Simple schema design help

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Simple schema design help

Ian Hardingham
Hey guys.

I have an existing table, the matchTable, where each entry holds a lot
of information about a "match".

I am adding a tournament system, and each match will either be in a
tournament or not in a tournament.

Should I add a "tournamentID" column to matchTable?  Or should I create
a new "tournamentMembershipTable" which holds a simple relationship
between matchid and tournament id?

Thanks,
Ian
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Re: Simple schema design help

Puneet Kishor-2

On Jun 29, 2011, at 10:35 AM, Ian Hardingham wrote:

> Hey guys.
>
> I have an existing table, the matchTable, where each entry holds a lot
> of information about a "match".
>
> I am adding a tournament system, and each match will either be in a
> tournament or not in a tournament.
>
> Should I add a "tournamentID" column to matchTable?  Or should I create
> a new "tournamentMembershipTable" which holds a simple relationship
> between matchid and tournament id?




If each "match" will belong to only one "tournament" while each "tournament" may relate to more than one "match" then create a "tournatmentID" in the "match" table. If you leave that NULL or, say, 0, then that match will not be in any tournament, else will be in the tournament with that tournamentID.

On the other hand, if each match may relate to zero or more tournaments, and each tournament may relate to zero or more matches, then create a separate tournamentMembershipTable.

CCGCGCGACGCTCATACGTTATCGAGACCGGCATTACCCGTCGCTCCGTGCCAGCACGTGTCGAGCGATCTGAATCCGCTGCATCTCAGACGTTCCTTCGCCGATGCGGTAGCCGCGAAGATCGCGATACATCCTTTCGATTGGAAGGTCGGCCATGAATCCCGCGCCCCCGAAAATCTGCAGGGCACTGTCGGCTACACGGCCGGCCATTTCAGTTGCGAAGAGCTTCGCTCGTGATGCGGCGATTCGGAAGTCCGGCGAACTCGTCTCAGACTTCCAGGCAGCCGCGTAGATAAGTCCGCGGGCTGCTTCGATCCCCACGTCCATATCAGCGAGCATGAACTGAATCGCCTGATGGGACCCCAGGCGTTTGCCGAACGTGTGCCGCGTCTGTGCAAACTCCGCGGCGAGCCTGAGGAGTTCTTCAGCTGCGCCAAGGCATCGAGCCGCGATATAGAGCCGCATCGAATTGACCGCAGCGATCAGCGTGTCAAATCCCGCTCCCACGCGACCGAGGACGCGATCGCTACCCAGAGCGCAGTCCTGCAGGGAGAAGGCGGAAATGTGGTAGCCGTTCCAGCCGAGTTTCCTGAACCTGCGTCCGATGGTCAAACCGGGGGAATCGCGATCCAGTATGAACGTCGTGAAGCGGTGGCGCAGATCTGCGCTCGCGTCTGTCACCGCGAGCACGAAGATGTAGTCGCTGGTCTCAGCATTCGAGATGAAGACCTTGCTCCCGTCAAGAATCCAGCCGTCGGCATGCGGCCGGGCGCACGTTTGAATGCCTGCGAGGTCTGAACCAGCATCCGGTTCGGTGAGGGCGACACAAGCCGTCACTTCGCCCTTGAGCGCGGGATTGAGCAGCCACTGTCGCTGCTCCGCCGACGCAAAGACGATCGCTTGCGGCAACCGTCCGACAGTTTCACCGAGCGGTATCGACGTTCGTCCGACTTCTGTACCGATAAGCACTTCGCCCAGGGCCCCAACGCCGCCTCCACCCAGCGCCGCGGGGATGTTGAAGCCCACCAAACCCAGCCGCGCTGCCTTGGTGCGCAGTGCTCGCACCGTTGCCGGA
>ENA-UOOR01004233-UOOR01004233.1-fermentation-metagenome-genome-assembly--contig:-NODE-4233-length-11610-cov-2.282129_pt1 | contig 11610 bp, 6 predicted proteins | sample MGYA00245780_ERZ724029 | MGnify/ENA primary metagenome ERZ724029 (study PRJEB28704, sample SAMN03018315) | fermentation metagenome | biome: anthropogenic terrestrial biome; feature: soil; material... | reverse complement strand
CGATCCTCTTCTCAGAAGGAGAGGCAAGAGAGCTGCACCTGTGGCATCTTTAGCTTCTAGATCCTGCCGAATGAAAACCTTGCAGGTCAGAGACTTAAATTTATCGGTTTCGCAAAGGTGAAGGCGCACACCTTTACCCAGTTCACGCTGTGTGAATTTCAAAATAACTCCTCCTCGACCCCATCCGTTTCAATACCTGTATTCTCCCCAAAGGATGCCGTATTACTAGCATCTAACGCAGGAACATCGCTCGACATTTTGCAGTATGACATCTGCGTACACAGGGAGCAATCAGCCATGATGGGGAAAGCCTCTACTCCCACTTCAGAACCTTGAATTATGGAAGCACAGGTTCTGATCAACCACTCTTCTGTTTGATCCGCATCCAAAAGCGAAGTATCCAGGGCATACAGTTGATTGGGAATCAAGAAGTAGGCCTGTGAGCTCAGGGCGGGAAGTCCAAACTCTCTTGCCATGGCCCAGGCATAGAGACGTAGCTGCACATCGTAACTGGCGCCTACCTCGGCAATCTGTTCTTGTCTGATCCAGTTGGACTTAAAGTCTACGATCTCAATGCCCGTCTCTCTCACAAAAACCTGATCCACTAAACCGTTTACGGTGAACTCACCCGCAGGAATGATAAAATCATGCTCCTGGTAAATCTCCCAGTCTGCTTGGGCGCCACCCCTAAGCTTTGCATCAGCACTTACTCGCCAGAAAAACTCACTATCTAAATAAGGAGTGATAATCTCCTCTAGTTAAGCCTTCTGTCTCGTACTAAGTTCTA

>
> Thanks,
> Ian
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Re: Simple schema design help

BareFeetWare-2
In reply to this post by Ian Hardingham
On 30/06/2011, at 12:35 AM, Ian Hardingham wrote:

> I have an existing table, the matchTable, where each entry holds a lot
> of information about a "match".
>
> I am adding a tournament system, and each match will either be in a
> tournament or not in a tournament.
>
> Should I add a "tournamentID" column to matchTable?

No, at least ideally not, since a large number of the values will be null, which is not a proper normalised design.

> Or should I create a new "tournamentMembershipTable" which holds a simple relationship between matchid and tournament id?

Yes.

Something like:

create table tournamentMembershipTable
( matchID integer primary key not null references matchTable (id) on delete cascade
, tournamentID integer not null references tournament (id) on delete cascade
)

Thanks,
Tom
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Re: Simple schema design help

Ian Hardingham
Hey Tom, many thanks for the help.

At times I will need to identify whether a match is a "tournament match"
or not.  It seems from what you're suggesting that I should do a select
on the tournamentMembershipTable (with zero results being "no") rather
than having a tournamentMatch boolean in the matchTable.

This seems mildly counter-intuitive to me but I'm trying to learn DB design!

Ian


>> I have an existing table, the matchTable, where each entry holds a lot
>> of information about a "match".